• Helgen, Kristofer M.; Cole, F. Russel; Helgen, Lauren E.; and Wilson, Don E (2009). "Generic Revision in the Holarctic Ground Squirrel Genus Spermophilus". Journal of Mammalogy 90 (2): 270–305. doi:10.1644/07-MAMM-A-309.1. 
  • Steppan, Scott J.; Storz, B.L. & Hoffmann, R.S. (2004): "Nuclear DNA phylogeny of the squirrels (Mammalia: Rodentia) and the evolution of arboreality from c-myc and RAG1". Mol. Phyl. Evol. 30(3): 703–719. doi:10.1016/S1055-7903(03)00204-5 PDF fulltext
  • Thorington, R.W. & Hoffmann, R.S. (2005): Family Sciuridae. In: Mammal Species of the World—A Taxonomic and Geographic Reference: 754–818. Johns Hopkins University Press, Baltimore.

External links


Wikimedia Foundation. 2010.

Look at other dictionaries:

  • Ground squirrel — ground ground (ground), n. [OE. ground, grund, AS. grund; akin to D. grond, OS., G., Sw., & Dan. grund, Icel. grunnr bottom, Goth. grundus (in composition); perh. orig. meaning, dust, gravel, and if so perh. akin to E. grind.] 1. The surface of… …   The Collaborative International Dictionary of English

  • ground squirrel — ground ,squirrel noun count a type of North American SQUIRREL that lives on and under the ground …   Usage of the words and phrases in modern English

  • ground squirrel — ► NOUN ▪ a burrowing squirrel of a large group including the chipmunks …   English terms dictionary

  • ground squirrel — ground .squirrel n a ↑gopher …   Dictionary of contemporary English

  • ground squirrel — ☆ ground squirrel n. any of various small, burrowing squirrels (esp. genus Spermophilus) …   English World dictionary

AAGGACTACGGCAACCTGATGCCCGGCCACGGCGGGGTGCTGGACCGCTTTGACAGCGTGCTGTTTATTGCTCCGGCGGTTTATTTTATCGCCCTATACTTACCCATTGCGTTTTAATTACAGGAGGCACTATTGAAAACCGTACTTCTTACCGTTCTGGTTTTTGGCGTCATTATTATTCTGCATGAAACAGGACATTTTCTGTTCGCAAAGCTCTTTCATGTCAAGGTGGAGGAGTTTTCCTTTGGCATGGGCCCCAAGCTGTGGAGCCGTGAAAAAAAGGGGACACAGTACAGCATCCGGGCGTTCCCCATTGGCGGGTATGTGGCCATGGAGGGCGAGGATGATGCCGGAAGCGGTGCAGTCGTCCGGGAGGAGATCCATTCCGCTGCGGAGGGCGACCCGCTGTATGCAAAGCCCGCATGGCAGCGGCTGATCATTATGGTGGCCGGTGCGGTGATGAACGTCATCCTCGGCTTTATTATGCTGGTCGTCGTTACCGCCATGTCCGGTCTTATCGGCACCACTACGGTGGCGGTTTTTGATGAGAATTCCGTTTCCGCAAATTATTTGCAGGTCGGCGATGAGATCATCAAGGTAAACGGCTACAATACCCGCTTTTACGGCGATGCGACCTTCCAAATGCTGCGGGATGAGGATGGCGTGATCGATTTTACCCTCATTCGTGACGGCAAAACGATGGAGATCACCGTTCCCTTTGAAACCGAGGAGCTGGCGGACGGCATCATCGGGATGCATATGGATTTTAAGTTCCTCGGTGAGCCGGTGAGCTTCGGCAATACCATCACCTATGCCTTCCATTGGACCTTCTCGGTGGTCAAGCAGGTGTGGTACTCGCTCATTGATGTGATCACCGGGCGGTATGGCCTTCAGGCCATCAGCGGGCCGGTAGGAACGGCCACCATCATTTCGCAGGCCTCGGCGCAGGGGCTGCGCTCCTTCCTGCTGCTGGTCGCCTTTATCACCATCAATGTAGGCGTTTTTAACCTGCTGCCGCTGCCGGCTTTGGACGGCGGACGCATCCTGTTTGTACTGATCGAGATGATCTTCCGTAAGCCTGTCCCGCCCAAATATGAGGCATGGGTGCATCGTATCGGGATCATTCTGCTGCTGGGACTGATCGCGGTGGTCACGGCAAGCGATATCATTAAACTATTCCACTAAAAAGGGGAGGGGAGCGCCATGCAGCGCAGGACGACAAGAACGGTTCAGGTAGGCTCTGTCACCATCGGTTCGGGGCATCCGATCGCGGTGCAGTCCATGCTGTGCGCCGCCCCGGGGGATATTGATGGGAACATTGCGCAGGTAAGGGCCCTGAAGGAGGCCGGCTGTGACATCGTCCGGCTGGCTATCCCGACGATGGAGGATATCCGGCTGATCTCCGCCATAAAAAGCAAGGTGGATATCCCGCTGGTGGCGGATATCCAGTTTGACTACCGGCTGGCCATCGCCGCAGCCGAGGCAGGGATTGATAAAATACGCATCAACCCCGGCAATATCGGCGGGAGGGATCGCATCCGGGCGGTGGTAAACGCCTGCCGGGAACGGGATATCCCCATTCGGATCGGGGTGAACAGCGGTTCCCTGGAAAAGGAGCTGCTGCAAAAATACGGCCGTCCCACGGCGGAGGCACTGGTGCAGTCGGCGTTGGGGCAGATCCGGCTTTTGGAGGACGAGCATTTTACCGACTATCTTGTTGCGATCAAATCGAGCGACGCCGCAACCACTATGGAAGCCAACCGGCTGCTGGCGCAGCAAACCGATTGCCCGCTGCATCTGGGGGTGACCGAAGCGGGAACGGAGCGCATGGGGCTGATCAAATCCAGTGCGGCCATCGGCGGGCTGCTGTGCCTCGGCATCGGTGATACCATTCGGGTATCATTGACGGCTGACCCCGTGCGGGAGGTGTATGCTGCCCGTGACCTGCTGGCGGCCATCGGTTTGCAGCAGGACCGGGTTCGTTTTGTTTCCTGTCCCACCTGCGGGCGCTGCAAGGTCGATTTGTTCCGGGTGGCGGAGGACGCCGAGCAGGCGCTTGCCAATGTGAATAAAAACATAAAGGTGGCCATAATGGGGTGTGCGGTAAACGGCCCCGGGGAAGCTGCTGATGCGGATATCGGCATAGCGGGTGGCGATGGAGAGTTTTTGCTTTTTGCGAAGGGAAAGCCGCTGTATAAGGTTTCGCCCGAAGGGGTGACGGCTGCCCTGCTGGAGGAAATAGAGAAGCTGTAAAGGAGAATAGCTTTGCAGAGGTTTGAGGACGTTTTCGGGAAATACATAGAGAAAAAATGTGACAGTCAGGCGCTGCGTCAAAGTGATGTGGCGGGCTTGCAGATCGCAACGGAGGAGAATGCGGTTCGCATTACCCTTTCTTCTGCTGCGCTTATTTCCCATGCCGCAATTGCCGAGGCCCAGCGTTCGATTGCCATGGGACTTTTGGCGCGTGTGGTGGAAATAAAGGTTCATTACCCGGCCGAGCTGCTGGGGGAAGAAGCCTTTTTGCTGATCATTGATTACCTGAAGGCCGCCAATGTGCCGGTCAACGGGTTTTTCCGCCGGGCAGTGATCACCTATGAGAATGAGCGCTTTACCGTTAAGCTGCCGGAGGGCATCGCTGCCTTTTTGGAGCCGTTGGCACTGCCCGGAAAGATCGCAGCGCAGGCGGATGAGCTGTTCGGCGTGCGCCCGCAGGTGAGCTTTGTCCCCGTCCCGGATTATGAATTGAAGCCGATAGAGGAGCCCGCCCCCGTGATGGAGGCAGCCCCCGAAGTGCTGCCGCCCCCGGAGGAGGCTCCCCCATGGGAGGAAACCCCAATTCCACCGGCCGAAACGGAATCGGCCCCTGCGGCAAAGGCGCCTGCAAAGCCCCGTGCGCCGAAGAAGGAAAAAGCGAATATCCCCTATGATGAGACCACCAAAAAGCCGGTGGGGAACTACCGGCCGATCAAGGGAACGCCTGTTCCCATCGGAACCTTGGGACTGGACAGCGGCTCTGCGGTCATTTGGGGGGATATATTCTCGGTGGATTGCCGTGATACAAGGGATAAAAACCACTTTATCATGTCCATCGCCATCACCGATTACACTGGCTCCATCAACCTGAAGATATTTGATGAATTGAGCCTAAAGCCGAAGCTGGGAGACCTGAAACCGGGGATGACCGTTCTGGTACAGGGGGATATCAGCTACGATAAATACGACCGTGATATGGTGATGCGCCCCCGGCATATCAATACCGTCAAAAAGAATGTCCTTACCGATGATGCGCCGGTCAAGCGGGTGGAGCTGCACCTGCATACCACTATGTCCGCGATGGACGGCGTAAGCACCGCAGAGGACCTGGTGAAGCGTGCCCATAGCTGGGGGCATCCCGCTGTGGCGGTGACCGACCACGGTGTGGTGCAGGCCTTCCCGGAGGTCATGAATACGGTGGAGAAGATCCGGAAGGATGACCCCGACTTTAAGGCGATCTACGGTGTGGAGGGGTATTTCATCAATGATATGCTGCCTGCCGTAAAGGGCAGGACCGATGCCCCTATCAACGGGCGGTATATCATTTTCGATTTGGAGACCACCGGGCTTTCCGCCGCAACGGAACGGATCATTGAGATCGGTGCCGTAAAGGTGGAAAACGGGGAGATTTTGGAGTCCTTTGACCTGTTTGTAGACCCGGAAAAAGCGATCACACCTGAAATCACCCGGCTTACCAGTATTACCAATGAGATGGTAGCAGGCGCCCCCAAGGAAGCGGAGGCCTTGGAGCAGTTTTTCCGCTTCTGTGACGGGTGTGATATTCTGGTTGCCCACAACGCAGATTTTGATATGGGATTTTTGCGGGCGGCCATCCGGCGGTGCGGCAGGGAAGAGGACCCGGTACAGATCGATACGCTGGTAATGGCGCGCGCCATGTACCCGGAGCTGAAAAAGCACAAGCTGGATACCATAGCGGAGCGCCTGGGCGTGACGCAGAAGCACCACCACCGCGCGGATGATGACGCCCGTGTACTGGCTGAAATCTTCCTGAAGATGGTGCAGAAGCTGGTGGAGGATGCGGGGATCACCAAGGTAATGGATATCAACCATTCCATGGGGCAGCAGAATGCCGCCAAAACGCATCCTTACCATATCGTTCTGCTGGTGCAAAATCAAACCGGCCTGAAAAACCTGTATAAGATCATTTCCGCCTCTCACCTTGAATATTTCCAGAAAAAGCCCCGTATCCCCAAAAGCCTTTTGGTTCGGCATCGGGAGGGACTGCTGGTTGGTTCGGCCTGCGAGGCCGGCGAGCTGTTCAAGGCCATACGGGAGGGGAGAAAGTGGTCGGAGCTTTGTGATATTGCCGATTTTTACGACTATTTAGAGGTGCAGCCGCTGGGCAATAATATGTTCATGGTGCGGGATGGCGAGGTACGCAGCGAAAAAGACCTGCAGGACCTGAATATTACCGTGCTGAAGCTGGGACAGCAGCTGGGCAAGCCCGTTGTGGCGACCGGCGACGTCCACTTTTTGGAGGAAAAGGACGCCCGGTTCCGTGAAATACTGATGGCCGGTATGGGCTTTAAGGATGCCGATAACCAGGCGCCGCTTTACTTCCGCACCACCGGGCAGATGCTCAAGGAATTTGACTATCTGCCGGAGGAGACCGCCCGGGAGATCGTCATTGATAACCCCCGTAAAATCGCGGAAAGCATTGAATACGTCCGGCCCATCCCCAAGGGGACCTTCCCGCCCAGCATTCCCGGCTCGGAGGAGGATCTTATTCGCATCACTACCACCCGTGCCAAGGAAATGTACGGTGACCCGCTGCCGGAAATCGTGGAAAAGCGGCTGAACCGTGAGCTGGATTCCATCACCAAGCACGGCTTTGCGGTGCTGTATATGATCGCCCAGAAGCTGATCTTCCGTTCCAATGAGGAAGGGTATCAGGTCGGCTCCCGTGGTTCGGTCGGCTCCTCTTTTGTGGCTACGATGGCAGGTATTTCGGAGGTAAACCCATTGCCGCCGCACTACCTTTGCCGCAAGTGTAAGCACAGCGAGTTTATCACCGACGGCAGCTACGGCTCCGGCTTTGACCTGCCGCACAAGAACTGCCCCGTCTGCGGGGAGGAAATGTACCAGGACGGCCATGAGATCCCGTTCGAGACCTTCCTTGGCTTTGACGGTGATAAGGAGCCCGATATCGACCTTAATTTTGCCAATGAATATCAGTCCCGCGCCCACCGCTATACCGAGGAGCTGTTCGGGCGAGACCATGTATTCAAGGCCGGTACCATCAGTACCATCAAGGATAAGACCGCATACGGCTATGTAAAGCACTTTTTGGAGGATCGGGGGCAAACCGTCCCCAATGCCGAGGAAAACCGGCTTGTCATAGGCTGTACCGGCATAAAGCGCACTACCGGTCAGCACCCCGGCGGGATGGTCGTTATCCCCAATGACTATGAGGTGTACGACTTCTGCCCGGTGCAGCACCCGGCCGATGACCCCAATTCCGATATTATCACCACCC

• ground squirrel — any of several terrestrial rodents of the squirrel family, as of the genus Citellus and chipmunks of the genus Tamias. [1680 90, Amer.] * * * Any of numerous relatively short legged, terrestrial rodents of the squirrel family (Sciuridae), found… …   Universalium

  • ground squirrel — noun 1. small striped semiterrestrial eastern American squirrel with cheek pouches • Syn: ↑eastern chipmunk, ↑hackee, ↑striped squirrel, ↑Tamias striatus • Hypernyms: ↑squirrel • Member Holonyms: ↑ …   Useful english dictionary

  • ground squirrel — Chipmunk Chip munk , n. [Indian name.] (Zo[ o]l.) A squirrel like animal of the genus {Tamias}, sometimes called the {striped squirrel}, {chipping squirrel}, {ground squirrel}, {hackee}. The common species of the United States is the {Tamias… …   The Collaborative International Dictionary of English

  • ground squirrel — sibirinis azijinis burundukas statusas T sritis zoologija | vardynas taksono rangas rūšis atitikmenys: lot. Tamias sibiricus angl. ground squirrel; Siberian chipmunk vok. Backenhörnchen; Burunduk; edles Backenhörnchen; eurasisches Erdhörnchen;… …   Žinduolių pavadinimų žodynas

  • ground squirrel — squirrel that lives in burrows under the ground (not in trees) …   English contemporary dictionary

Share the article and excerpts

Direct link
Do a right-click on the link above
and select “Copy Link”